So what is general consensus on the nature of Voice Personal Assistants after testing? There are some real conveniences to using voice over web or tactile input. However, in order for voice to dominate our interactions with software, the assistant has to understand who we are more extensively. There is a palpable cognitive dissonance when we hear an answer like “I’m sorry I don’t know that” or the apologetic ignorance that states it’s still learning. Doesn’t the system already have the data--shouldn’t it have already learned it?Why can’t we set goals and have our assistance offer us suggestions to achieve those goals? Woefully absent from the responses in many cases, is a knowledge, already present in these systems, to know basics and our future intents.
The responses these systems deliver should be able to deliver much more nuanced and accurate, considering that the requested information is readily available. Some of the responses are laughably ignorant, and the hope is that these companies take this feedback and to increase the likelihood of our interacting with VPAs. Talking to our machines is becoming commonplace, but it has to outperform other forms of input (typing, web searches, etc). Furthermore, for a company like Google that has access to countless searches and personal data, the results should at least match those found through browsing and typing search terms. Using machine learning and neural networks, the hope is that these assistants will be able to leverage the power of the cloud and deep learning to answer questions, questions that one of our good friends would be able to answer with ease.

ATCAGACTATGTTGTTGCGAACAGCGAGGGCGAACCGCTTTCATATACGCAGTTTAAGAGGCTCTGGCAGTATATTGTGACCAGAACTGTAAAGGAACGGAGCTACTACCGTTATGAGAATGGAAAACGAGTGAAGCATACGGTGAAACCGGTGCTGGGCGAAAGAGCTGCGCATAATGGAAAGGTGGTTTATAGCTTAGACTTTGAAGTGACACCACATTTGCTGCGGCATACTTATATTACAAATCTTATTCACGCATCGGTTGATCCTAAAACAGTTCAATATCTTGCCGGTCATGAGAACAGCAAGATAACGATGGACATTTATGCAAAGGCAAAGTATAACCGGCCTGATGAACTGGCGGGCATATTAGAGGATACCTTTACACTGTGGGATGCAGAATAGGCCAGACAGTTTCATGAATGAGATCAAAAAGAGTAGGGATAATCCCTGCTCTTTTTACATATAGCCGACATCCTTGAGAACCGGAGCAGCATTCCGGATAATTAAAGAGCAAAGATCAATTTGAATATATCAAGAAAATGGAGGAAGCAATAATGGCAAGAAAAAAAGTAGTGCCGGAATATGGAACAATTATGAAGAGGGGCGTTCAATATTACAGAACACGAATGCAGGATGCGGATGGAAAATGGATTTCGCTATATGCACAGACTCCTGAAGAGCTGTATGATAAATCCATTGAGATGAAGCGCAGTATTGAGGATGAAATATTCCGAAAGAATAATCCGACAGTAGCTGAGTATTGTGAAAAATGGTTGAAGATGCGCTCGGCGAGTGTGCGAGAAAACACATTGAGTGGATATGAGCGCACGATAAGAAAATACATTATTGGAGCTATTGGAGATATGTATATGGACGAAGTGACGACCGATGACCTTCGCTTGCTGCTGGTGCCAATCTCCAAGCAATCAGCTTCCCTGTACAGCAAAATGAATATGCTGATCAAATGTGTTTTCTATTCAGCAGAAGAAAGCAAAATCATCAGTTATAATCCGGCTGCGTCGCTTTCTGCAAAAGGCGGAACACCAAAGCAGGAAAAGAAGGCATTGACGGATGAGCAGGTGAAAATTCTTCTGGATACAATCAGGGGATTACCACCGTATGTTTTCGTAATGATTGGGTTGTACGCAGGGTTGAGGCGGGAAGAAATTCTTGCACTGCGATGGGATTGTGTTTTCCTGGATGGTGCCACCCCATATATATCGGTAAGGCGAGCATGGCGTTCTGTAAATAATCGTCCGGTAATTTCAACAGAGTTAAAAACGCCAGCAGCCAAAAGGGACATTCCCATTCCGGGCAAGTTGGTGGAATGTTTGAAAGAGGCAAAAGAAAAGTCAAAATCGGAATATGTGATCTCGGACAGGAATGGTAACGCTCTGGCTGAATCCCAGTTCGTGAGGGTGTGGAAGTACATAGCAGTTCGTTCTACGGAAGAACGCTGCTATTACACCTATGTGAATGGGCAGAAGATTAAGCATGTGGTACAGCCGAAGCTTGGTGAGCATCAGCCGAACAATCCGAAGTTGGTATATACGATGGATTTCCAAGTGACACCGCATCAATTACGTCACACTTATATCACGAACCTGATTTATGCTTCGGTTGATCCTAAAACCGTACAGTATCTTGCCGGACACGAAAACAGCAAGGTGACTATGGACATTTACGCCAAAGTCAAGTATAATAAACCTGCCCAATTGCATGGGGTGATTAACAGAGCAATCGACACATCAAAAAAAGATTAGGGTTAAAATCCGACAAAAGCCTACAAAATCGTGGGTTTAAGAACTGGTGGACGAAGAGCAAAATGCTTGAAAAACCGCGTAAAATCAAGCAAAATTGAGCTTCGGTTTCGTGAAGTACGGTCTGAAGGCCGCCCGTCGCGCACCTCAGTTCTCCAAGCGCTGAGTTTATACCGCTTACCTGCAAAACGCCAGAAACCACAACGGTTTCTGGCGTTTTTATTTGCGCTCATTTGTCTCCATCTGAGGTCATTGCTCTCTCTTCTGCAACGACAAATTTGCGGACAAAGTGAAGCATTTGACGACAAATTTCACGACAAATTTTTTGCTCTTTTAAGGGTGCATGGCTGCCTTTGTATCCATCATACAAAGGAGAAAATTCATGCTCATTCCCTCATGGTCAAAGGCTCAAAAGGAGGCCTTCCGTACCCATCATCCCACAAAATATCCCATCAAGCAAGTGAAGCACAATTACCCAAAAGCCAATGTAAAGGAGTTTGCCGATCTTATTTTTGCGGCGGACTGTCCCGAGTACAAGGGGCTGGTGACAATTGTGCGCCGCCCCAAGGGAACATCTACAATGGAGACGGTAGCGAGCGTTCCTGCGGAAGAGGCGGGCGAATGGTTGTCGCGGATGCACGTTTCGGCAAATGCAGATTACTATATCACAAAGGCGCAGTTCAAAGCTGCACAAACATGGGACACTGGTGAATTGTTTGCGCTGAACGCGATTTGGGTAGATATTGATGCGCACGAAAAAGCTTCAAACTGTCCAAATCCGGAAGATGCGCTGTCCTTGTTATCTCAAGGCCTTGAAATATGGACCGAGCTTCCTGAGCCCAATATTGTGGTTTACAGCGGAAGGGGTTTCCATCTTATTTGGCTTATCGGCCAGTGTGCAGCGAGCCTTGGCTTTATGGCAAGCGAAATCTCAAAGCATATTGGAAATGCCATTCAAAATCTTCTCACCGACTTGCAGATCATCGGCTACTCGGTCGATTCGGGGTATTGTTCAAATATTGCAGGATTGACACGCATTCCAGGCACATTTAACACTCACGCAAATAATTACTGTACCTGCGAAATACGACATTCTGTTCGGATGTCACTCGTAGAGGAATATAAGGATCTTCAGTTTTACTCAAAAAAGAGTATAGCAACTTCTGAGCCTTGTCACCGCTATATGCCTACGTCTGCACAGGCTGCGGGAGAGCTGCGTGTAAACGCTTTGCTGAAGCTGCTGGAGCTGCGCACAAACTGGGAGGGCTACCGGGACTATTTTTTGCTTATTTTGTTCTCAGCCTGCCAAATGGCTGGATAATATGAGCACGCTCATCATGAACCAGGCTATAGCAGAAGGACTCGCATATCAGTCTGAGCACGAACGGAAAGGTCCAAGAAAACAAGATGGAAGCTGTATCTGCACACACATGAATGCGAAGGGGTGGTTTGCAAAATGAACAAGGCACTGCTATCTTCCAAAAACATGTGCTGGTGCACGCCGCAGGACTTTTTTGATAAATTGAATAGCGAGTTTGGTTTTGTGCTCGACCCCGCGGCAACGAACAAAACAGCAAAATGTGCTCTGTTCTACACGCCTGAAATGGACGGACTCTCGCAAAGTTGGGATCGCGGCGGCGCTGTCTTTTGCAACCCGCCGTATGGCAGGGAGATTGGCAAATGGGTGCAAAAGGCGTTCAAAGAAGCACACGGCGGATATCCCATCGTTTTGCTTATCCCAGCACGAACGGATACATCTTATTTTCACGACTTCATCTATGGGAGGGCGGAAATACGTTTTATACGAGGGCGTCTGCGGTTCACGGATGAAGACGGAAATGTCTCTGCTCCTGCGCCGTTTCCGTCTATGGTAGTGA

Ray Kurzweil, renowned futurist and resident singularity proponent and Google employee, predicted some sort of “cybernetic” friend that lets you know what you need before you know you need it. We’re far away from that based on this testing, but it’s clear that the internet of things that know us is on its way. Why can’t our always listening devices suggest things based on our past? Why can’t they provide outlier or unique suggestions based on our past? We will continue to investigate any progress in adapting machine learning, deep learning, neural networks and other technologies that continue to try to “know us” in ways that actually benefit our lives and make us aware of opportunities or things about ourselves we wouldn’t have discovered otherwise. The lack of philosophical knowledge about questions we ask is a reminder that Spock-like logic without context of our daily lives, is minimally useful.
In a lot of cases the current VPAs are woefully ignorant. They can’t perform such basic functions such as reading your data requests back to you in full. Voice transcription was solved long ago, yet so much work is needed here. Considering the vasts amount of data that is available, we should see more “common sense” conversations, language nuance, and other developments in the AI space going forward.
For these VPAs to be truly viable and replace typing or other slower forms of input, we need less “I’m afraid I can’t do that Hal” and more, “At your service.”
Please let us know your experiences with VPAs and thoughts on AI for your product.